As 2019 draws to a close, let’s review WTF just happened, because this year was akin to consuming too many strong edibles, followed by multiple shots of very expensive tequila.
The cannabis industry had a tough year, losing money for investors and, as a result, thousands of industry-related jobs. This occurred with breathtaking speed for numerous brands, including Oregon’s Cura Partners, maker of the Select brand of products.
In May, MJ Business Daily reported that Curaleaf had agreed to acquire Cura Partners in an all-stock deal worth $949 million. But in late October, Cura Partners announced that the terms of the deal had been revised due to “changing market conditions,” reducing the amount of stock from 95.6 million shares to 55 million. Achieving sales goals can activate the release of additional shares, but still, that’s a drop of nearly half.
Those “changing market conditions” impacted vaping giant PAX Labs as well. In April, they raised a record $420 million, putting their valuation at $1.7 billion. Their newly installed CEO spoke of taking the 2017-founded company public in 2020, but by September, the CEO was out, and by October, PAX had laid off 25 percent of their staff. The company explained that the cutbacks were due to a “significant revenue miss.”
There were other factors at play for PAX than just Vapocalypse 2019, which the CDC began investigating on August 1. As of November 13, the number of reported Electronic Vaping Associated Lung Injury (EVALI) cases hit 2,172, resulting in the deaths of 42 people, two of which occurred in Oregon. The CDC has announced they’re getting closer to determining the causes of EVALI, with the thickening additive vitamin E acetate a “chemical of concern.”
Obviously, the most important players in this crisis are those who have been sickened or killed by vaping, and hopefully, the CDC’s eventual findings and increased regulation will prevent anything like EVALI from happening again. Less importantly, there were financial impacts: It’s estimated that vaping products account for 10 to 25 perecent of the recreational cannabis market, meaning EVALI affected the profits of vape-related producers and retailers. Edible makers, meanwhile, saw an increase in sales as consumers sought out alternatives to vaping.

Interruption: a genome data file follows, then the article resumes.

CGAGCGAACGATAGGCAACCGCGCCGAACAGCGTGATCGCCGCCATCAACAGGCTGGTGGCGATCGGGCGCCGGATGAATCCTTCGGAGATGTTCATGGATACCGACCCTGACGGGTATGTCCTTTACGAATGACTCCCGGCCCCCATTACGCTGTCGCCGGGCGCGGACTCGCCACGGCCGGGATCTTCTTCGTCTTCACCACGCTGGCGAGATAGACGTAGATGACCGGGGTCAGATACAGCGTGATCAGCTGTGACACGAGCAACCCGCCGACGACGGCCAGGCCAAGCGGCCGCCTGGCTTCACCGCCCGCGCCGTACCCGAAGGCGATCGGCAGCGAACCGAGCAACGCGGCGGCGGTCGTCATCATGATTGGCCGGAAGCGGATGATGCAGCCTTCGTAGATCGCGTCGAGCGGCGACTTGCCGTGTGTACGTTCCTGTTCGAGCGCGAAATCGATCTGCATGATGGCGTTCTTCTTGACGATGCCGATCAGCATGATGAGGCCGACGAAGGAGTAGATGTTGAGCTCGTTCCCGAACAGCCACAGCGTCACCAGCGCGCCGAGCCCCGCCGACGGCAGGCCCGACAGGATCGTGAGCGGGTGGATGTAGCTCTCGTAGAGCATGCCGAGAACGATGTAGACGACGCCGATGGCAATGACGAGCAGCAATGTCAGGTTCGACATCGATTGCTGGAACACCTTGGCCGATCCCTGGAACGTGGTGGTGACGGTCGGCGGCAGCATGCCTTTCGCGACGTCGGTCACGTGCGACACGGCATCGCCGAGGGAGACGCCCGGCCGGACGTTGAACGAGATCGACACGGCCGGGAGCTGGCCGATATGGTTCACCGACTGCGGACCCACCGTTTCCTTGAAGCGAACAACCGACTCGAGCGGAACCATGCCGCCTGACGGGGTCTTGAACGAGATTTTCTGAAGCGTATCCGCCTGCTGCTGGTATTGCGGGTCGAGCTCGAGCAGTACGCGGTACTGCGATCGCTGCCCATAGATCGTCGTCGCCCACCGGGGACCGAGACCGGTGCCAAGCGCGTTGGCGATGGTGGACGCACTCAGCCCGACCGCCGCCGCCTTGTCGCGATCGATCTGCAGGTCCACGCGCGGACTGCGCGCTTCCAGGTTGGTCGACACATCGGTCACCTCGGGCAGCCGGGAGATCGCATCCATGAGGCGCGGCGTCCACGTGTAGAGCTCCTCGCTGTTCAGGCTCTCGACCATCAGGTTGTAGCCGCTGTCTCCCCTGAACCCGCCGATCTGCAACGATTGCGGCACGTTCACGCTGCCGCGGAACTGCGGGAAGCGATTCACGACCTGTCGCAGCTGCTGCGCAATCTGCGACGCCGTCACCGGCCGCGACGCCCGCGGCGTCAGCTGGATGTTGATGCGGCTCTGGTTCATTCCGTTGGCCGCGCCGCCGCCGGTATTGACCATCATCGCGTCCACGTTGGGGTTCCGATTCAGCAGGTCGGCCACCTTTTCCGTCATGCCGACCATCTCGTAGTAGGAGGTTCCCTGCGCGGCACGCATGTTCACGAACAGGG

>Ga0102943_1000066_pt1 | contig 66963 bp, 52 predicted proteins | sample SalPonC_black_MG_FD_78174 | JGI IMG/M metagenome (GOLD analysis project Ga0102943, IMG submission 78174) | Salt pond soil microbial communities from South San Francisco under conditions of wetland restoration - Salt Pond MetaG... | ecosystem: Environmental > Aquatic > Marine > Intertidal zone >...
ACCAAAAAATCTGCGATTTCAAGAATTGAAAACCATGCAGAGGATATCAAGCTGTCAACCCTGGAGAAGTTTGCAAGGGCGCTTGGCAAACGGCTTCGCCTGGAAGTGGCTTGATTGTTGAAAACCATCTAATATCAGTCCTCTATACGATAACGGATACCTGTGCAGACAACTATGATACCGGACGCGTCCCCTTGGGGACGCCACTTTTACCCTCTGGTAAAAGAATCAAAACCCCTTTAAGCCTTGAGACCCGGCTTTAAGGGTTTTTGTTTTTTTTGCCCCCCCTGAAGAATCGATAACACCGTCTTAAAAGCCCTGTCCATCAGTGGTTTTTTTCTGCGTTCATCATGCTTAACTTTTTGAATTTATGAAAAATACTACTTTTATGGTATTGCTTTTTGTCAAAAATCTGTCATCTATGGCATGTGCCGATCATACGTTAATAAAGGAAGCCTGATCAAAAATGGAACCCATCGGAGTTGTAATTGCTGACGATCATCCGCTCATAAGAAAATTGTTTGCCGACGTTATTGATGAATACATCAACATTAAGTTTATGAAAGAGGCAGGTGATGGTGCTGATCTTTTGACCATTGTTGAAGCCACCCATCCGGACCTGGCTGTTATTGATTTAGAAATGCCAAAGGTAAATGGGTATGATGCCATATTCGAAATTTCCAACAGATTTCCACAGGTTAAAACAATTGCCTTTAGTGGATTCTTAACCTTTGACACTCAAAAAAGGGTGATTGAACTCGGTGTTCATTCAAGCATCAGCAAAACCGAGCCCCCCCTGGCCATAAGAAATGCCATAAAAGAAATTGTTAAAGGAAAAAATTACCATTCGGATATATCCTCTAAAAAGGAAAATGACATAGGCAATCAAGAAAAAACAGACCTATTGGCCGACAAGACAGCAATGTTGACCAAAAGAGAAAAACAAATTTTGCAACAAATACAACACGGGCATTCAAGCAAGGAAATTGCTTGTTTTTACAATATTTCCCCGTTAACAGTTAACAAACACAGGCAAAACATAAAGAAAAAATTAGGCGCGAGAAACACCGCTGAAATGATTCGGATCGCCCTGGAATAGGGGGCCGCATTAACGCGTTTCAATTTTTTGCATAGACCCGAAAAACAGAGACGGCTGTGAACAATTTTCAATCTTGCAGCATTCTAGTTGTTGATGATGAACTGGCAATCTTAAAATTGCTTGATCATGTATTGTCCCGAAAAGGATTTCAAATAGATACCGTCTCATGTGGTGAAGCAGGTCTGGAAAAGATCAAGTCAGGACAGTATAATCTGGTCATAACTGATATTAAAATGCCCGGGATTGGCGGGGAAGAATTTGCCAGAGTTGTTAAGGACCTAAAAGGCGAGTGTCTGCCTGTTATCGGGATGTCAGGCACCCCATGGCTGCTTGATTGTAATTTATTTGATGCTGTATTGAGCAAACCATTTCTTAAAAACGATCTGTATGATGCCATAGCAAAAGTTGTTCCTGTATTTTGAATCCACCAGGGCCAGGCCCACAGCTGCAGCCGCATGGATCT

Since the crisis, four of the largest cannabis brands lost a combined $10 billion in market valuation, with several of the best-known California companies announcing major staff reductions. Meanwhile, MedMen cut 190 jobs last month, Oregon-based Golden Leaf laid off 33 people in April, and Canadian brands also let hundreds of employees go. Not exempt were delivery service Eaze and popular app Weedmaps who, combined, handed out pink slips to nearly 150 people.
Aside from Vapocalypse, why are so many brands losing money? The reasons most often cited by the industry are lack of access to traditional banking services and capital and a slower than expected rollout for sales programs in states like Massachusetts and California—the latter being the world’s largest legal cannabis marketplace. The Golden State’s best attempts have yet to give the industry what it needs, which include....
Lower taxes: As of January 2020, growers in California will be paying a “cultivation tax” of $9.65 per ounce on flowers, $2.87 per ounce on leaves, and $1.35 per ounce on fresh cannabis plants. Dispensaries pay a 15 percent excise sales tax to the state, which is passed along to consumers, in addition to various state, city, and county taxes, which can bring the total tax bill for some buyers to nearly 50 percent.
Making more retail establishments available: An astounding 75 percent of California’s cities and counties do not allow retail shops. According to Forbes, there is “only one licensed retailer for every 35,147 adults over the age of 21” in California. Compare that to Oregon, where that number is one dispensary per 5,567 adults 21 or older, or Colorado, where it’s one for every 4,240.
Even in the face of such adversity, the industry retains its optimism. Illinois, which begins rec sales January 1, is expecting a strong rollout, and in Oregon, record-low wholesale prices seem to be a thing of the past, with growers seeing a welcome uptick in prices. For the sake of battered craft growers across the state, let’s hope that trend continues.